The dynamic of the internet (specifically Social Media) and traveling has allowed the end user to have more of a choice when it comes to their booking. If properly planned (in advance), you are afforded a choice of the type of holiday you would prefer.
Here is how I plan a trip. Your needs and requirements might differ greatly from mine (or you might have been doing the same thing all along).
4 to 5 months: Check airline websites for special fares. You might decide on a location just based on what discounted fares are available at that time.
3 months: Begin booking hotel rooms. The really popular hotels get booked out months in advance (especially if they are smaller, boutique hotels. Use my guide below as a start point.
1 month: Start applying for your Visa. You don’t want to apply too early because the Visa is valid from date of issue. If you have been rejected though you would still have some time to reapply or query the rejection.
1 month: Start looking at day trips, tours, excursions.
I sign up and register for alerts on airline sales on most of the carriers that we would frequently travel on. I don’t rely on any Loyalty program rewards (because we rarely fly the same airline often enough). All our tickets for trips this year were purchased in December 2018. We try to book our air tickets in advance just because the fare is so much better when it’s on sale. I always cross-reference the fare against other airlines doing the same/similiar route before confirming. Some people have an airline preference, but that is irrelevant to me as I want the best fare and quickest option. I prefer not to book via Skyscanner or any other third party flight website as I’m uncertain how reliable they are in terms of cancellations or re-routing. Something like air tickets is safer to purchase – even for slightly more- from an agent or directly online via the website.
Step 1: Sign up to Airline newsletters. If you are a frequent traveler, this also provides inspiration for where to travel – you might consider routes that you haven’t necessarily been exposed to before.
Step 2: If you are planning trips around your childrens holidays or when you are allocated annual leave, you have a better sense of the dates you are permitted to travel so planning can be much easier. Be sure to double-check religious holidays (Eid/Ramadaan/fasting periods/times of religious observations) before booking (we’ve made this oopsie before).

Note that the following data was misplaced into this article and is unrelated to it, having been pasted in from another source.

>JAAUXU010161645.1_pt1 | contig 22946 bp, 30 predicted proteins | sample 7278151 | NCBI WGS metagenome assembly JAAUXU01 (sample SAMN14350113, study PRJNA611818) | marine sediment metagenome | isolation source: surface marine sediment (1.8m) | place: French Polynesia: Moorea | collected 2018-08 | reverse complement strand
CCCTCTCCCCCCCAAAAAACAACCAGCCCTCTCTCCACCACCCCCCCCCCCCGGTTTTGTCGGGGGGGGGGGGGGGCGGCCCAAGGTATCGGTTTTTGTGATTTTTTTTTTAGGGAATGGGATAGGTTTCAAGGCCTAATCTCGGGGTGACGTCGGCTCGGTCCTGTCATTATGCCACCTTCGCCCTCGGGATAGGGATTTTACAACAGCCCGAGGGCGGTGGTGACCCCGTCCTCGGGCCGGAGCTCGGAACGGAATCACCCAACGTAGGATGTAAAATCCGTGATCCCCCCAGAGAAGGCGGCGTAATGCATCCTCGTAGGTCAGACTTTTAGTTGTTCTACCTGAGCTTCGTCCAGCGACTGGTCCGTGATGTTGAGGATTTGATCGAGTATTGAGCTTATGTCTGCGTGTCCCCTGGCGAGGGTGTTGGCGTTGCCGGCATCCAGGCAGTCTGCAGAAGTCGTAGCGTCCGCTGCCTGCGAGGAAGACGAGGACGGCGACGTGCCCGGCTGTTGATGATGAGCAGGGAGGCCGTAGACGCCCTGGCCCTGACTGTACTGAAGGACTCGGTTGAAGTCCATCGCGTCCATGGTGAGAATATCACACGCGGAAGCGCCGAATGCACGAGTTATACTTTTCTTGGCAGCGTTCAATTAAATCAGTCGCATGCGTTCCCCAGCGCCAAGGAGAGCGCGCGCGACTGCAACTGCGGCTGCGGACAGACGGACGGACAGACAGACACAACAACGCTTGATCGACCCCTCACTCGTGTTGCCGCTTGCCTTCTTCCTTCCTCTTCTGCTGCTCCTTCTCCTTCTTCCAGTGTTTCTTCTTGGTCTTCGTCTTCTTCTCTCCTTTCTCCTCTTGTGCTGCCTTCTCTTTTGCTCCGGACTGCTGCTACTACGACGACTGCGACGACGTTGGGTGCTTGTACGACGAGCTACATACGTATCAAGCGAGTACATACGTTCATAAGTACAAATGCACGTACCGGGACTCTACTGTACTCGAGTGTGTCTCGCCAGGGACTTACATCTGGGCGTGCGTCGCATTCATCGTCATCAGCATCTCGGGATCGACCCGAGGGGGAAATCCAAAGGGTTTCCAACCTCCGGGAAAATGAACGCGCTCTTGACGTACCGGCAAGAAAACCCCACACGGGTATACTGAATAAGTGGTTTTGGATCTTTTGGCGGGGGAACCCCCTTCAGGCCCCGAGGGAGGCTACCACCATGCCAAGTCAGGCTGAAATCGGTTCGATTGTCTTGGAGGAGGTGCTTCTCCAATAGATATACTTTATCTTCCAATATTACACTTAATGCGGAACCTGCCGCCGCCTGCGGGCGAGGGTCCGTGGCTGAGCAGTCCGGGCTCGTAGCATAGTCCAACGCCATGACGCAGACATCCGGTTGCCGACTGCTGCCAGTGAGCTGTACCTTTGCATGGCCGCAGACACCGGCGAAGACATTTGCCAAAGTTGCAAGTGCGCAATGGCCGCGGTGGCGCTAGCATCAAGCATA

Step 3: If you are banking all your points when you travel or shop, look at whether they are redeemable for the period that you would like to travel.
In December 2017, we booked two return Business Class tickets to London on a Journey Blitz sale on SAA for R8ooo. We utilised some of our Voyager Miles and only paid in the taxes.
I upgraded my flight to Business Class when I traveled in April 2018 on Emirates by using the Skywards Miles that I earned on previous flights (and Miles that my husband gifted to me).
Be conscious and aware of your points. You might not be able to spend it all on an airticket (they might not be enough), but you might be able to upgrade your seat if available.
Step 4: Consider comparing fares with travel agents. I often use the services of Ridwaan or Laura at Royal Travel. If I am booking an Umrah, I look to getting in touch with Ashraf from TTW. They have, on separate instances, been able to provide a better fare compared to what was quoted online.
When an airline releases it’s sale dates, you should have a clear indication of your preferred travel dates. These tickets often sell out quickly, so be prepared to book them within a few days (f not hours).
Do you book tickets dependant on the destination or book the ticket and then figure out where you’re going?
Your choice of destination can allow for some flexibility when you travel provided that you have the required Visa to travel. For example, Mohamed and I were planning to spend a few days in Paris and travel to Spain thereafter. I didn’t book or make any arrangements for internal flights/transfers so I could be fairly flexible in our routing. We opted to return to Morocco and only booked those internal flights a few weeks ago.
How do you decide where to travel to?
I always look to these personal preferences before planning where we would like to travel to:
- Weather: I don’t particularly like traveling to colder countries (snow, excessive rain or dropping temperatures are a no for me)
- Visa requirements: Can I travel within Visa specific areas to maximise the Visa spend.
- Travel time/flight time between countries: Depending on how long you plan on traveling for, you really don’t want to waste a full day/days traveling. Flights might be a quicker (albeit slightly more costly than traveling by train/bus) and if you aren’t comfortable exploring, this might be a safer option for older travelers. If you are traveling with children, you will already be considering the quickest flight duration to your destination. In this instance, it makes sense to disregard sky miles/points/rewards programs and fly on airlines that offer a direct routing option.
- Does it satisfy all the travellers needs? Is there enough sight-seeing for my husband, physical activities or points of interest for our children and shopping and culture for me. People are looking more towards ‘bucket list’ destinations and traveling to destinations that offer alternate experiences.
Visa Application for South African residents.
Once you have decided on a destination, your next step would be to look towards applications for Visas. Some people prefer applying for Visas on their own. You can also consider enlisting the assistance of people who apply for visas on your behalf (often at times no real appearance needs to be made at the Embassy/consulate). These services come at a fee but it avoids you having to submit documents or appear before the officer.